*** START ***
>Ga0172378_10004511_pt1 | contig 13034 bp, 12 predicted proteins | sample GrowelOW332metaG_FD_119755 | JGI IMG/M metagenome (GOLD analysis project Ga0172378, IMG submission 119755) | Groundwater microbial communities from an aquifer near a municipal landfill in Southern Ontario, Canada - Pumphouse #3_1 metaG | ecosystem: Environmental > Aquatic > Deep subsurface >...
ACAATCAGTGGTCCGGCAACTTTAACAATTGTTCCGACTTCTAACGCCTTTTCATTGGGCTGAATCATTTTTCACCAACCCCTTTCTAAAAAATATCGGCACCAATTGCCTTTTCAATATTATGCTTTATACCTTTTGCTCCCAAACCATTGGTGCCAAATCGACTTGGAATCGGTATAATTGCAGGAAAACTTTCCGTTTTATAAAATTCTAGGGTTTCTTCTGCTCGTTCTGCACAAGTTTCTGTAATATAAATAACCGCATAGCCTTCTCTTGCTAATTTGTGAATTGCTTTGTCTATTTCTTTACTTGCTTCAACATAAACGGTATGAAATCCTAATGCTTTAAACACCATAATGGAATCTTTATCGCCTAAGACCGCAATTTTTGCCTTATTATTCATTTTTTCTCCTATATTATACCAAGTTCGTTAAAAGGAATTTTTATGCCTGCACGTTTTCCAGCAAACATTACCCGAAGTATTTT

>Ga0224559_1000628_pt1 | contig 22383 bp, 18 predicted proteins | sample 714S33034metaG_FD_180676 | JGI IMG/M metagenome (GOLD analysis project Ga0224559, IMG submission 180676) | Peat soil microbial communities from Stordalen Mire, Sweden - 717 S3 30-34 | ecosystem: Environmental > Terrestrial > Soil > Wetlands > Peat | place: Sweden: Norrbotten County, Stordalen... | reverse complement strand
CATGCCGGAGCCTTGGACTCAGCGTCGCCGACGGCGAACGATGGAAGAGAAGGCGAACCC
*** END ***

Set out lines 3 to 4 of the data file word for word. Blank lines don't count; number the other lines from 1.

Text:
>Ga0224559_1000628_pt1 | contig 22383 bp, 18 predicted proteins | sample 714S33034metaG_FD_180676 | JGI IMG/M metagenome (GOLD analysis project Ga0224559, IMG submission 180676) | Peat soil microbial communities from Stordalen Mire, Sweden - 717 S3 30-34 | ecosystem: Environmental > Terrestrial > Soil > Wetlands > Peat | place: Sweden: Norrbotten County, Stordalen... | reverse complement strand
CATGCCGGAGCCTTGGACTCAGCGTCGCCGACGGCGAACGATGGAAGAGAAGGCGAACCC